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How can I take a SQL table that looks like this:

MemberNumber    JoinDate    Associate
1234            1/1/2011    A1 free A2 upgrade A31
5678            3/15/2011   A4
9012            5/10/2011   free

And output (using a view or writing to another table or whatever is easiest) this:

MemberNumber    Date
1234-P         1/1/2011
1234-A1        1/1/2011
1234-A2        1/1/2011
1234-A31       1/1/2011
5678-P         3/15/2011
5678-A4        3/15/2011
9012-P         5/10/2011

Where each row results in a "-P" (primary) output line as well as any A# (associate) lines. The Associate field can contain a number of different non-"A#" values, but the "A#"s are all I'm interested in (# is from 1 to 99). There can be many "A#"s in that one field too.

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3 Answers 3

up vote 1 down vote accepted

Try this new version

declare @t table (MemberNumber varchar(8), JoinDate date, Associate varchar(50))  

insert into @t values  ('1234', '1/1/2011', 'A1 free A2 upgrade A31'),('5678', '3/15/2011', 'A4'),('9012', '5/10/2011', 'free')  

;with b(f, t, membernumber, joindate, associate)
select 1, 0, membernumber, joindate, Associate
from @t 
union all 
select t+1, charindex(' ',Associate + ' ', t+1), membernumber, joindate, Associate
from b 
where t <  len(Associate)
select MemberNumber + case when t = 0 then '-P' else '-'+substring(Associate, f,t-f) end NewMemberNumber, JoinDate
from b  
where t = 0 or substring(Associate, f,1) = 'A' 
--where t = 0 or substring(Associate, f,2) like 'A[1-9]' 
-- order by MemberNumber, t

Result is the same as the requested output.

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Nice! Great to see someone else cares about performance. I have posted an improvement to my XML approach that greatly speeds things up, but I doubt it will ever compete with a setbased query. I have also posted a numbers table approach that is twice as fast as your query. Would love to hear your thoughts. –  Nathan Skerl Sep 22 '11 at 18:35
@NathanSkerl I tuned my version to the max and achieved a slightly faster performance than yours, I admit that i now cut the same corners you did, in order to have a fair way of comparing. I am looking forward to your next improvement. I doubt i can tune mine any further. I commented out the places where the corners were cut –  t-clausen.dk Sep 23 '11 at 12:21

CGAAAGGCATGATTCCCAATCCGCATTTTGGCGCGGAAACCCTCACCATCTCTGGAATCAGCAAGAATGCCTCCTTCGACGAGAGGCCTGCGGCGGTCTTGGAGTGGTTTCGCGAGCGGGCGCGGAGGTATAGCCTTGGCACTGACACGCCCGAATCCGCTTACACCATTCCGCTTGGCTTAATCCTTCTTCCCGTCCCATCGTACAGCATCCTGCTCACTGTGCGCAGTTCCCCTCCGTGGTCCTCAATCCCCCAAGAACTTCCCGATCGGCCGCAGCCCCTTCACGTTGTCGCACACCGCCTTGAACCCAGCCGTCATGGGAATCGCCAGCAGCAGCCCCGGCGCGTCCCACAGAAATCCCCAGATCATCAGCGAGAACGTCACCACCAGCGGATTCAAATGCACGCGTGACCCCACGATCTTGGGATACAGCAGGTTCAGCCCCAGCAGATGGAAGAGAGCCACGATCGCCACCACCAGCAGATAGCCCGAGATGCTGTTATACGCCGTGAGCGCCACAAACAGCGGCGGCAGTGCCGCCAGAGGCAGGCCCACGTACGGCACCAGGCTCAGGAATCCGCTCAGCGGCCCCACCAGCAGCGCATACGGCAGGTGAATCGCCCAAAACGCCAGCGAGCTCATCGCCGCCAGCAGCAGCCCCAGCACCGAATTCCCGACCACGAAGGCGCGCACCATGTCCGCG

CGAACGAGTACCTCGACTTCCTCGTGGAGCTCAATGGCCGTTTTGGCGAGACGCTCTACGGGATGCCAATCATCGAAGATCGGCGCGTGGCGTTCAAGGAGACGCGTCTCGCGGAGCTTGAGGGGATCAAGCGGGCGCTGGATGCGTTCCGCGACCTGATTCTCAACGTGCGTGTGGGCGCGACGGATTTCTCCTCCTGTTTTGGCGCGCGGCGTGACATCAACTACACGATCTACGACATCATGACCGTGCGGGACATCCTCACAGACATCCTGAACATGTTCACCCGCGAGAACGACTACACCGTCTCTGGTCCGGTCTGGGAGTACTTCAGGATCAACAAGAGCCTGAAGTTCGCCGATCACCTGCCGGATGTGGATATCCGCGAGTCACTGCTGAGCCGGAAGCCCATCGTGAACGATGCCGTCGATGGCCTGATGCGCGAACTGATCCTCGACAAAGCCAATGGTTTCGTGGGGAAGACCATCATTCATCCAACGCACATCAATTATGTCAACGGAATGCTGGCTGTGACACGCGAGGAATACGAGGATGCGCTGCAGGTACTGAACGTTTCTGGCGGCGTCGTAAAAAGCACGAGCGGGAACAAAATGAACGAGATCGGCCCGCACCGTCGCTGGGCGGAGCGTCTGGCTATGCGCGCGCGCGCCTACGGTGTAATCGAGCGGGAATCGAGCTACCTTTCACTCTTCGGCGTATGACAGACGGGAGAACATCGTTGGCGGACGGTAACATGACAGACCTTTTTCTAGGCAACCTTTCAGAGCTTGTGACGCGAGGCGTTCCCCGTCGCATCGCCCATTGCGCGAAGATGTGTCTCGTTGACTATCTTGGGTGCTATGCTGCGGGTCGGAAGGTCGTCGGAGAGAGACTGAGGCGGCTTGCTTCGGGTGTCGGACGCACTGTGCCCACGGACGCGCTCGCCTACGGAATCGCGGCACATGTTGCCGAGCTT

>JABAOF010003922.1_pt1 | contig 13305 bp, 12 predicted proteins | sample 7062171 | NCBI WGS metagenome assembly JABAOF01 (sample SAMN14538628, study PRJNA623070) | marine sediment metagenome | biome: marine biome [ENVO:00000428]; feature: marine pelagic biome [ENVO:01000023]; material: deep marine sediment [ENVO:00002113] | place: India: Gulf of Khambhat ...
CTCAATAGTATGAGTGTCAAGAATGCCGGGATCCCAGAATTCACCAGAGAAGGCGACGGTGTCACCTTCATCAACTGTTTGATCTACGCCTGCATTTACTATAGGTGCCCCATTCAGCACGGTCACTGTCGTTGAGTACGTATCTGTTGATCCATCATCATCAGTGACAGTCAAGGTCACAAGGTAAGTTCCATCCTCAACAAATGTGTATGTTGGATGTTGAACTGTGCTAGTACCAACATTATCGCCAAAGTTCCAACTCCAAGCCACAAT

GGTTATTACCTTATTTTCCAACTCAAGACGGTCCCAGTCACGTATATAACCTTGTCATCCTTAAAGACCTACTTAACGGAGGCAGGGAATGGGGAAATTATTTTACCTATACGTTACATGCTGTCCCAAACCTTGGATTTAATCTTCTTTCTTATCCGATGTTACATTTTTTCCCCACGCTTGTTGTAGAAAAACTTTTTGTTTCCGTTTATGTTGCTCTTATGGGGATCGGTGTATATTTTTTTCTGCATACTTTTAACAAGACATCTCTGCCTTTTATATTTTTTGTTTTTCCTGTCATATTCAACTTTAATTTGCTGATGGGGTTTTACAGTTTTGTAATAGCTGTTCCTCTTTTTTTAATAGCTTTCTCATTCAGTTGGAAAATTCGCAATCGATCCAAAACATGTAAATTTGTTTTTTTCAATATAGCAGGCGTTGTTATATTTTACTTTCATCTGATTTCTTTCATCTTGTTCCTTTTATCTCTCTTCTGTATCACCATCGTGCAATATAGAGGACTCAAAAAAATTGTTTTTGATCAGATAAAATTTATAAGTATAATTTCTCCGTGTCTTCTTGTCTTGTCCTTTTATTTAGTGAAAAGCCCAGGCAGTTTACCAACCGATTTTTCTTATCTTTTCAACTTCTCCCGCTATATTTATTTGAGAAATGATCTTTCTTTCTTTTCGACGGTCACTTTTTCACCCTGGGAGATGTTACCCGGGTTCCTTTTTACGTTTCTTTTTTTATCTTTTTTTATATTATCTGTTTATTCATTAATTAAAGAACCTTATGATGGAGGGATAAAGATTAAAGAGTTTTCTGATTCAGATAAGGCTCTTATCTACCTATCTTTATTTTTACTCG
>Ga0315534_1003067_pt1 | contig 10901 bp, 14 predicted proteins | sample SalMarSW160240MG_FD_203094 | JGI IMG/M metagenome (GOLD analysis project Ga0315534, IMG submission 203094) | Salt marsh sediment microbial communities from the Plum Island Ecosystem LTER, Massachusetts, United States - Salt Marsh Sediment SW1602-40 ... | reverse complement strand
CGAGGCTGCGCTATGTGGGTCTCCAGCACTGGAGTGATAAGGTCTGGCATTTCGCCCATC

Excellent, ill give it a shot but I believe we've tuned enough for the OP's use case :) Fun exercise! –  Nathan Skerl Sep 23 '11 at 16:45
Thank you @NathanSkerl and t-clausen.dk for the great lesson! –  hurleystylee Oct 7 '11 at 18:57

Of course a table redesign would greatly simplify this query but sometimes we just need to get it done. I wrote the below query using multiple CTEs; I find its easier to follow and see exactly whats going on, but you could simplify this further once you grasp the technique.

To inject your "P" primary row you will see that I simply jammed it into Associate column but it might be better placed in a simple UNION outside the CTEs.

In addition, if you do choose to refactor your schema the below technique can be used to "split" your Associate column into rows.

Split (MemberNumber, JoinDate, AssociateItem)
as  (       select MemberNumber, JoinDate, p.n.value('(./text())[1]','varchar(25)')
            from    (   select MemberNumber, JoinDate, n=cast('<n>'+replace(Associate + ' P',' ','</n><n>')+'</n>' as xml).query('.')
                        from @t
                    ) a
            cross apply n.nodes('n') p(n)
select  MemberNumber + '-' + AssociateItem,
from    Split
where   left(AssociateItem, 1) in ('A','P')
by      MemberNumber;

The XML method is not a great option performance-wise, as its speed degrades as the number of items in the "array" increases. If you have long arrays the follow approach might be of use to you:

--* should be physical table, but use this cte if needed
--number (n) 
--as    (   select top(50) row_number() over(order by number) as n
--      from    master..spt_values
--  )
    select  MemberNumber + '-' + substring(Associate, n, isnull(nullif(charindex(' ', Associate + ' P', n)-1, -1), len(Associate)) - n+1),
    from    (   select MemberNumber, JoinDate, Associate + ' P' from @t
            ) t (MemberNumber, JoinDate, Associate)
    apply   number n
    where   n <= convert(int, len(Associate)) and
            substring(' ' + Associate, n, 1) = ' ' and
            left(substring(Associate, n, isnull(nullif(charindex(' ', Associate, n)-1, -1), len(Associate)) - n+1), 1) in ('A', 'P');
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I should add that your version is faster than mine if we both include the order by. Otherwise mine is slightly faster. Interesting –  t-clausen.dk Sep 23 '11 at 12:33

I would recommend altering your database structure by adding a link table instead of the "Associate" column. A link table would consist of two or more columns like this:

MemberNumber    Associate   Details
1234            A1          free
1234            A2          upgrade
1234            A31         
5678            A4          

Then the desired result can be obtained with a simple JOIN:

SELECT CONCAT(m.`MemberNumber`, '-', 'P'), m.`JoinDate`
FROM `members` m
SELECT CONCAT(m.`MemberNumber`, '-', IFNULL(a.`Associate`, 'P')), m.`JoinDate`
FROM `members` m
RIGHT JOIN `members_associates` a ON m.`MemberNumber` = a.`MemberNumber`
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Thanks - I wish I could alter the table structure, but I'm extracting the data from a crummy legacy system... thus my hands are tied. –  hurleystylee Sep 22 '11 at 12:57

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